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Violence breaks out at malls across America

Ryan Denison is the Senior Fellow for Theology at Denison Forum, where he contributes writing and research to many of the ministry’s productions.

He is in the final stages of earning his PhD in church history at BH Carroll Theological Institute after having earned his MDiv at Truett Seminary. Ryan has also taught at BH Carroll and Dallas Baptist University.

He and his wife, Candice, live in East Texas and have two children.

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When you think of mall fights during the holiday season, chances are that scenes of Black Friday stampedes and action figures doubling as weapons are among the first images that come to mind. As The Wall Street Journal’s Douglas Belkin and Paul Ziobro note, however, the day after Christmas proved even more violent in many malls across the nation. But rather than fighting over the latest toys and the greatest deals, young adults from Connecticut to Arizona were just fighting. Food courts turned into boxing rings and stores quickly closed up for fear that the fights would turn into riots. Given that it took nearly eighty police officers to break up such a fight in Aurora, Illinois, for example, those fears were not entirely unfounded.

For some, the seemingly random rise of violence brought back memories of the flash mobs, organized via social media, from a few years ago that were a cover for coordinated robberies in the surrounding area. While it doesn’t appear that the attacks from December 26th were perpetrated for a similar purpose, the possibility only heightened tensions for those looking on from the outside.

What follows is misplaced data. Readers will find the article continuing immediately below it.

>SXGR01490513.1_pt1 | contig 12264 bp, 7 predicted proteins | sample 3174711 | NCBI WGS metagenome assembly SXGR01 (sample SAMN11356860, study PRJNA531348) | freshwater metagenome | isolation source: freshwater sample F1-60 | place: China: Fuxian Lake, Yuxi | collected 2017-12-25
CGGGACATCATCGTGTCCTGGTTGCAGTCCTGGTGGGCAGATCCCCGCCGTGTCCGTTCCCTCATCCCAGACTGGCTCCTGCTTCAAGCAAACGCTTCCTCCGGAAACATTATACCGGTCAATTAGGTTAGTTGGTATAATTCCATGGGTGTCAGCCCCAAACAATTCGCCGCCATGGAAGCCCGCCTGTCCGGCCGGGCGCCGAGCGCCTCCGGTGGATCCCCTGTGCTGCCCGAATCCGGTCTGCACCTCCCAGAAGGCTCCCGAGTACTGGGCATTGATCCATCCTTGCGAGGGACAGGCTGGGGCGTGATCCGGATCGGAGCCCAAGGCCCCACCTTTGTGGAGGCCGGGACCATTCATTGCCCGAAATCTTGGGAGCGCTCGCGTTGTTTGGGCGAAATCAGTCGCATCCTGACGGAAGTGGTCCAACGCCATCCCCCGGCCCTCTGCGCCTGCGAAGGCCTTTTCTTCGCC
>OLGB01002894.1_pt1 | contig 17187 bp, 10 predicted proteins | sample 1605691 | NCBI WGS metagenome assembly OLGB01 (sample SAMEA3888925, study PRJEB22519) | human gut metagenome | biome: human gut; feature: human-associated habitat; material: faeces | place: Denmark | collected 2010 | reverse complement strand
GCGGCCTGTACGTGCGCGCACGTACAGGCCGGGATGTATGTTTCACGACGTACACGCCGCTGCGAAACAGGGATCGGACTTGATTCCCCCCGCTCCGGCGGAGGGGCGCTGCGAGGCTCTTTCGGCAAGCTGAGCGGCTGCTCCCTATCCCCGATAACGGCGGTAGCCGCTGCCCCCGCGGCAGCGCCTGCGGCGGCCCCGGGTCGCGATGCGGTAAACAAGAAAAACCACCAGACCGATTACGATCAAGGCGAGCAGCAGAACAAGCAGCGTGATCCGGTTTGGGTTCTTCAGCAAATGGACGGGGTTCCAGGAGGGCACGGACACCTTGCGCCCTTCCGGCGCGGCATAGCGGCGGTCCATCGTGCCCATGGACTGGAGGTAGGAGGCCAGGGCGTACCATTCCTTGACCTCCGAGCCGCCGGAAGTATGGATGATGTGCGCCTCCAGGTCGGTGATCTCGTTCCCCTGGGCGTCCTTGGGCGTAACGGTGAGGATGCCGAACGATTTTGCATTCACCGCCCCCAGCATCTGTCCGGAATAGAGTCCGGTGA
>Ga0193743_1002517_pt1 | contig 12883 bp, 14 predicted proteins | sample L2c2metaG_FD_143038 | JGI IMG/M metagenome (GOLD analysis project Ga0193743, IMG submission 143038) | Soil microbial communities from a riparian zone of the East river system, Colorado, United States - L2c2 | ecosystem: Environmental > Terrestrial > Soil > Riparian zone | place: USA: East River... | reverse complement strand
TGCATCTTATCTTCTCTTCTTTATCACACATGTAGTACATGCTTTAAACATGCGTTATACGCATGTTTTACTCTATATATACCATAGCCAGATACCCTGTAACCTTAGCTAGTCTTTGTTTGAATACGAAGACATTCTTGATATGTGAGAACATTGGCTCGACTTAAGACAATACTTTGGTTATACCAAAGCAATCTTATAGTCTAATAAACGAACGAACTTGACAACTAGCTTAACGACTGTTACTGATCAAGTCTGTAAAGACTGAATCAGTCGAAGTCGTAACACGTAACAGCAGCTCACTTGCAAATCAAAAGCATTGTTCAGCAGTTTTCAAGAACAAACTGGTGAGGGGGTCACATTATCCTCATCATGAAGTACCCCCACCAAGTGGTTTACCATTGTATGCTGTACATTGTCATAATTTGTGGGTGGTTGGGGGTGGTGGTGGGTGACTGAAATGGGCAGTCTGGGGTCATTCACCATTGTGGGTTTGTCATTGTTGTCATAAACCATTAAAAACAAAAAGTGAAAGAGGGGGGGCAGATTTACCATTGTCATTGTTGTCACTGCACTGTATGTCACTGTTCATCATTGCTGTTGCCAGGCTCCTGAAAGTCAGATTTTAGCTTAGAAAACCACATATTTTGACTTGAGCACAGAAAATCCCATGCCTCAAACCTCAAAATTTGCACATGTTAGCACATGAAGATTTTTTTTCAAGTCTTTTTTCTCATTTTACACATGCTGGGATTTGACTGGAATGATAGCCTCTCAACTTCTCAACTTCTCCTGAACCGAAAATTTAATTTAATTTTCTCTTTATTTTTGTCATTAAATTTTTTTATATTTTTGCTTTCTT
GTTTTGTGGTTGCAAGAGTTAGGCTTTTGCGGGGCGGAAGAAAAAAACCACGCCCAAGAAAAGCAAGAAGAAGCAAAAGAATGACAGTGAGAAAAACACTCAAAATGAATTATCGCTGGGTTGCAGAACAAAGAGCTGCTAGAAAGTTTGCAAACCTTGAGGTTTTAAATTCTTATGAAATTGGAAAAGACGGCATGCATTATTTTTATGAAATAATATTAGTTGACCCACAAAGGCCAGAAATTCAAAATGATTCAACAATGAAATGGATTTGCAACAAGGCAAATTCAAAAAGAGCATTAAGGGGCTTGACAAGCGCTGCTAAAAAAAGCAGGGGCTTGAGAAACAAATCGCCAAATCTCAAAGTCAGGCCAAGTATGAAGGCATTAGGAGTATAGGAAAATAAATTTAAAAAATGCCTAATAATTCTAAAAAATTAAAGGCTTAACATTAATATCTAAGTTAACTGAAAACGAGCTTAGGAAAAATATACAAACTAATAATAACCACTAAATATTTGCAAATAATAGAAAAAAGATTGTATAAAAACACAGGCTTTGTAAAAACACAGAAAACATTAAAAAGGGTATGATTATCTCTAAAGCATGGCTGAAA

Fortunately, most of the injuries were relatively minor and, beyond a few arrests, it doesn’t seem like the fights will have any long-term impact on the participants or bystanders. Still, what does the prevalence of such violence on the day after we celebrated the birth of our Lord say about us as a nation? Mayor Chris Bollwage of Elizabeth, NJ, in speaking of the fights that took place in his city, argued that they were emblematic of a world where “nothing is getting solved through dialogue or conversation.” Rather, “issues around the world are being solved through violence.” Is he right?

History has shown that there are times where violence is necessary in order to resolve a conflict. After all, peace is only possible when desired by both sides. The problem is when violence is the first recourse rather than the last.

As Christians, Jesus has called us to be peacemakers, arguing that we demonstrate our identity as children of God when we strive to bring peace rather than strife to the world around us (Matthew 5:9). One of the primary ways we accomplish that purpose is by keeping conflict in perspective. Fights like the ones that plagued malls across the country earlier this week typically occur because participants allow a relatively minor affront to escalate unnecessarily. Conflict in other areas of our lives usually becomes a problem for the same reason.

Being a peacemaker means prayerfully finding a way to deescalate a situation without capitulating to the person in the wrong. It doesn’t mean peace at all costs, as such peace only invites further conflict in the future, but it also doesn’t mean addressing every minor slight as if it were a matter of vital importance. There is a middle ground between those extremes and that is where Christ calls us to live. And while that’s often easier said than done, just think about the opportunities to share the gospel and expand the kingdom that would come if we were to fill that role in a culture that often seems to crave conflict.

So the next time you find yourself in a situation that’s quickly getting out of hand, take a moment and ask God to help you bring peace where others only see room for conflict. The Lord has called and equipped you as a his child for just such a purpose. Act accordingly.